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I have a list of strings that I need to format using emacs lisp. This was the only way I could think of going about it:

(setq slist '("is there" "any" "way" "directed iteration"))    
(format "%s _%s_ %s to do %S in elisp?" 
        (elt slist 0)
        (elt slist 1)
        (elt slist 2)
        (elt slist 3)
        (elt slist 4))

Giving me what I want.

is there _any_ way to do "directed iteration" in elisp?

There must be a more elegant way, but after much thought, I'm not seeing it. I'm very new to emacs lisp and I might be missing something obvious.

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2 Answers 2

up vote 3 down vote accepted

Use apply:

(apply 'format "%s _%s_ %s to do %S in elisp?" slist)

The apply function takes a function (or symbol) as its first argument, then a number of individual arguments, finishing with a list of arguments.

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Yes, that's it exactly thanks. It was obvious and I did miss the nature of apply. And wow, what a great function it is! –  tony day Oct 24 '12 at 10:23

I've decided to make it into a standalone project by adding some more features, fixing some bugs and adding more bugs! yey :)

You can find the project here: http://code.google.com/p/formatting-el/source/browse/trunk/formatting.el

Not sure how much buggy this is, but at the first sight it seems to work:

(defun directive-end (c)
  (member c "csdoxXeg%"))

(defun pp-if-nil (spec)
  (position ?\% spec))

(defun pp-list (spec args)
  (let ((pos 0) (last 0) (fstring "% ") current seen-^)
    (catch 't
      (while t
        (setq pos (1+ (or (position ?% spec :start pos) -1))
              current (aref spec pos))
        (unless (and seen-^ (char-equal current ?\}) (null args))
          (princ (substring spec last (1- pos))))
        (setq last pos pos (1+ pos))
        (cond
         ((char-equal current ?^)
          (incf last)
          (setq seen-^ t))
         ((char-equal current ?\{)
          (setq pos (+ pos (pp-list (substring spec pos) (car args)))
                args (cdr args)
                last pos
                seen-^ nil ))
         ((char-equal current ?\})
          (if args (setq pos 0 last 0)
            (throw 't nil)))
         ((char-equal current ?%)
          (setq seen-^ nil last (1+ last))
          (write-char ?%))
         (t (unless args (error "Not enough argumens for list iteration"))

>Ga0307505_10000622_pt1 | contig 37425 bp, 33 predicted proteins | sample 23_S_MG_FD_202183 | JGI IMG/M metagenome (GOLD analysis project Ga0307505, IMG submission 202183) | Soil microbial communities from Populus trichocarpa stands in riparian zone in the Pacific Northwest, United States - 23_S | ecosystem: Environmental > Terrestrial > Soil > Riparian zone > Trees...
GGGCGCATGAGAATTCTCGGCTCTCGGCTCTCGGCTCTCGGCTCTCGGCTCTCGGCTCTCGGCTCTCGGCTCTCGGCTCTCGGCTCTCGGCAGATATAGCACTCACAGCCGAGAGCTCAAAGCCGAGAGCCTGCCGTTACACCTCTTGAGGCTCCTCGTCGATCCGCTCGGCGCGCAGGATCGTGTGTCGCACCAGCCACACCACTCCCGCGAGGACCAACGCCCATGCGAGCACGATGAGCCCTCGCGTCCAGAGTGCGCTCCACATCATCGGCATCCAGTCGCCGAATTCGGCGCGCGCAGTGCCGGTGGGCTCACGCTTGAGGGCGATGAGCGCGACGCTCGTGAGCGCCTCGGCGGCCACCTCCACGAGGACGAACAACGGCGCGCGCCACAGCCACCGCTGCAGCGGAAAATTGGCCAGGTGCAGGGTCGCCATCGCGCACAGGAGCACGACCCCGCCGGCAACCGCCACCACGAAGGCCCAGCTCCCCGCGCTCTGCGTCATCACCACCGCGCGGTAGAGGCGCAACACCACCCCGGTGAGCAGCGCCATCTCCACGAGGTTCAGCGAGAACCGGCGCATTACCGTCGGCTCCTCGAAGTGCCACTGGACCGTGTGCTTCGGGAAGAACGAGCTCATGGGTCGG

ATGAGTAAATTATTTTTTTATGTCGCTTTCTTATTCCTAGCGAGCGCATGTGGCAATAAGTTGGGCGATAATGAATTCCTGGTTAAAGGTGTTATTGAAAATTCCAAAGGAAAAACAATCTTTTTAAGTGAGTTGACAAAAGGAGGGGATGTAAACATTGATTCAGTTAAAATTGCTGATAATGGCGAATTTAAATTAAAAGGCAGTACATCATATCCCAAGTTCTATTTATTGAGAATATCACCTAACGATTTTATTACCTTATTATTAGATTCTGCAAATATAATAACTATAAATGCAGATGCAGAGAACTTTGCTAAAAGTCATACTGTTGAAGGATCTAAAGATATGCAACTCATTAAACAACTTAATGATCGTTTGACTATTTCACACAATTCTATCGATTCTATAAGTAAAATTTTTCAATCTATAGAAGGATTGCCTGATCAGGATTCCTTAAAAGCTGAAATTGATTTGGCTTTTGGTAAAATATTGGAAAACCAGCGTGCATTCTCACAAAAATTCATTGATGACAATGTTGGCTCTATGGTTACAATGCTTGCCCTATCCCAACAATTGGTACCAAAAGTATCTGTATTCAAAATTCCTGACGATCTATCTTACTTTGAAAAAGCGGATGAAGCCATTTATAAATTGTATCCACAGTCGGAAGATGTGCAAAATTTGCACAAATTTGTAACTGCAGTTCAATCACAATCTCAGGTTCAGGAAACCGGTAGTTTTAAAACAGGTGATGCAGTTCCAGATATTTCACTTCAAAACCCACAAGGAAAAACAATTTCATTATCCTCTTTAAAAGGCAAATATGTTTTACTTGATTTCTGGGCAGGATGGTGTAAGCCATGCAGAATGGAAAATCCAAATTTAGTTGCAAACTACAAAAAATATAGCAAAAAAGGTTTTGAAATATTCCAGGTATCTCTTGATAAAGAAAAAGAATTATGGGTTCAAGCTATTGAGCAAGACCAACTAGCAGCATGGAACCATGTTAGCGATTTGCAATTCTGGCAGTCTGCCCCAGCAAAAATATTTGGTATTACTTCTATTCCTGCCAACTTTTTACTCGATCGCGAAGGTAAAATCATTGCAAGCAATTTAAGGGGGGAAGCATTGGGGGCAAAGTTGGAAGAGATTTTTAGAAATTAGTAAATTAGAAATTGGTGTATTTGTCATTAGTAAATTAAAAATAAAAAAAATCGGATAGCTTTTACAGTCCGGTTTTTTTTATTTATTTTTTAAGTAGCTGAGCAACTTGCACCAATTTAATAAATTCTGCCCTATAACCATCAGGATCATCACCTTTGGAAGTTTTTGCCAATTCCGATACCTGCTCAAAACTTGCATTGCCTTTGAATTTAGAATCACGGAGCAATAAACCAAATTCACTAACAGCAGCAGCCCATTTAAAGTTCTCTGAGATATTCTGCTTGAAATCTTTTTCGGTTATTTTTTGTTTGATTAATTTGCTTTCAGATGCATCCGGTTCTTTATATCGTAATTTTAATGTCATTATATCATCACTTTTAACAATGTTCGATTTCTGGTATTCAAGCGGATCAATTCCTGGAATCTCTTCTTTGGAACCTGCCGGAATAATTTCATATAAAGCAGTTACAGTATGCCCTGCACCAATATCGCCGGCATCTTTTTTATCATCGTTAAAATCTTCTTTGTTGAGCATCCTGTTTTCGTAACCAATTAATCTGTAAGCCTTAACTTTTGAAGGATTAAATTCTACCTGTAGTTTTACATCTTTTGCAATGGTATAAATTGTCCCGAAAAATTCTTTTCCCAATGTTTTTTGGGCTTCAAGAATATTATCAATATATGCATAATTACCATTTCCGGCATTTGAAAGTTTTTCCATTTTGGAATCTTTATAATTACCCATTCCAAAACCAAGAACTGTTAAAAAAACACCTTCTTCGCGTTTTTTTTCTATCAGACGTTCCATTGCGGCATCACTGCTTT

(setf (aref fstring 1) current)
            (princ (format fstring (car args)))
            (setq args (cdr args)
                  seen-^ nil
                  last 
                  (or (position-if #'directive-end spec :start pos)
                      pos)))))) pos))

(defun cl-format (spec &rest args)
  (with-output-to-string
    (let ((pos 0) (last 0) (fstring "% ") current)
      (catch 't
        (while t
          (setq pos (1+ (or (position ?\% spec :start pos) -1))
                current (aref spec pos))
          (when (= pos 0) (throw 't nil))
          (princ (substring spec last (1- pos)))
          (setq last pos pos (1+ pos))
          (cond
           ((char-equal current ?^)
            (unless args
              (setq last (pp-if-nil spec)
                    pos last)))
           ((char-equal current ?\{)
            (setq pos (+ pos (pp-list (substring spec pos) (car args)))
                  args (cdr args)
                  last pos))
           ((char-equal current ?\})
            (error "Unmatched list iteration termination directive"))
           ((char-equal current ?%)
            (write-char ?%)
            (incf last))
           (t (unless args (error "Not enough argumens"))
              (setf (aref fstring 1) current)
              (princ (format fstring (car args)))
              (setq args (cdr args)
                    last 
                    (or (position-if #'directive-end spec :start pos)
                        pos))))
          (incf pos))))))

(cl-format "begin: %{%s = %d%^,%}; %% %c %% %{%{%s -> %d%^.%},%}"
           '(a 1 b 2 c 3) ?\X '((a 2 b 4 c 6) (a 1 b 3 c 5)))
"begin: a = 1,b = 2,c = 3; % X % a -> 2.b -> 4.c -> 6,a -> 1.b -> 3.c -> 5,"

This tries to replicate some (very simplistic) Common Lisp-like printing behaviour of the ~{ ... ~} directives.

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